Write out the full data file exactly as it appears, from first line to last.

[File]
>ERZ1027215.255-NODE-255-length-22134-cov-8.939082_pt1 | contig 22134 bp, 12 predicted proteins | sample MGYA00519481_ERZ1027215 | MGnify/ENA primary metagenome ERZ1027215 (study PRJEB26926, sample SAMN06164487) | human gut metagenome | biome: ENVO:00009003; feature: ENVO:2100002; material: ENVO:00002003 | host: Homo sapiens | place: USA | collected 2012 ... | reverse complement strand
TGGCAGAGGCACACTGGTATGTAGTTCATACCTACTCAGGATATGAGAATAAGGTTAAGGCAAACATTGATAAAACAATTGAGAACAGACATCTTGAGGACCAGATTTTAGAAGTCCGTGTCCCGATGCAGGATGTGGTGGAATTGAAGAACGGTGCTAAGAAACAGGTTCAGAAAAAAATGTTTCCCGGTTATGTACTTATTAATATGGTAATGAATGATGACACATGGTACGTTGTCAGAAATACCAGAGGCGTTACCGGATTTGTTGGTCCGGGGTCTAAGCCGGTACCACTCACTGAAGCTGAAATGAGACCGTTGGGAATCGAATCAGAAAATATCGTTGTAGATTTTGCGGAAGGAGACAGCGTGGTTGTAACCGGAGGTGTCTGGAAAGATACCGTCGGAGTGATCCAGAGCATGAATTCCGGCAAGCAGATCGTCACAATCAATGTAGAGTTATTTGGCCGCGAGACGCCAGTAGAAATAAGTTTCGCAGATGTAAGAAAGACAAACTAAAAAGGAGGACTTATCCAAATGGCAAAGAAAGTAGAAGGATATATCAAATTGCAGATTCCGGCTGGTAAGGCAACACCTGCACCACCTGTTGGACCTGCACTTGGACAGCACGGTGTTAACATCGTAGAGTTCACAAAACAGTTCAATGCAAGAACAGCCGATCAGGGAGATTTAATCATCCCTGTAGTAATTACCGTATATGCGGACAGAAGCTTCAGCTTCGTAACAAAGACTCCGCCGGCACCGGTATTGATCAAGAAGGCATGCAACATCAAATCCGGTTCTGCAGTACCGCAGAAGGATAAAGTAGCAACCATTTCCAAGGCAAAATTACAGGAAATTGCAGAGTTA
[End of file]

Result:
>ERZ1027215.255-NODE-255-length-22134-cov-8.939082_pt1 | contig 22134 bp, 12 predicted proteins | sample MGYA00519481_ERZ1027215 | MGnify/ENA primary metagenome ERZ1027215 (study PRJEB26926, sample SAMN06164487) | human gut metagenome | biome: ENVO:00009003; feature: ENVO:2100002; material: ENVO:00002003 | host: Homo sapiens | place: USA | collected 2012 ... | reverse complement strand
TGGCAGAGGCACACTGGTATGTAGTTCATACCTACTCAGGATATGAGAATAAGGTTAAGGCAAACATTGATAAAACAATTGAGAACAGACATCTTGAGGACCAGATTTTAGAAGTCCGTGTCCCGATGCAGGATGTGGTGGAATTGAAGAACGGTGCTAAGAAACAGGTTCAGAAAAAAATGTTTCCCGGTTATGTACTTATTAATATGGTAATGAATGATGACACATGGTACGTTGTCAGAAATACCAGAGGCGTTACCGGATTTGTTGGTCCGGGGTCTAAGCCGGTACCACTCACTGAAGCTGAAATGAGACCGTTGGGAATCGAATCAGAAAATATCGTTGTAGATTTTGCGGAAGGAGACAGCGTGGTTGTAACCGGAGGTGTCTGGAAAGATACCGTCGGAGTGATCCAGAGCATGAATTCCGGCAAGCAGATCGTCACAATCAATGTAGAGTTATTTGGCCGCGAGACGCCAGTAGAAATAAGTTTCGCAGATGTAAGAAAGACAAACTAAAAAGGAGGACTTATCCAAATGGCAAAGAAAGTAGAAGGATATATCAAATTGCAGATTCCGGCTGGTAAGGCAACACCTGCACCACCTGTTGGACCTGCACTTGGACAGCACGGTGTTAACATCGTAGAGTTCACAAAACAGTTCAATGCAAGAACAGCCGATCAGGGAGATTTAATCATCCCTGTAGTAATTACCGTATATGCGGACAGAAGCTTCAGCTTCGTAACAAAGACTCCGCCGGCACCGGTATTGATCAAGAAGGCATGCAACATCAAATCCGGTTCTGCAGTACCGCAGAAGGATAAAGTAGCAACCATTTCCAAGGCAAAATTACAGGAAATTGCAGAGTTA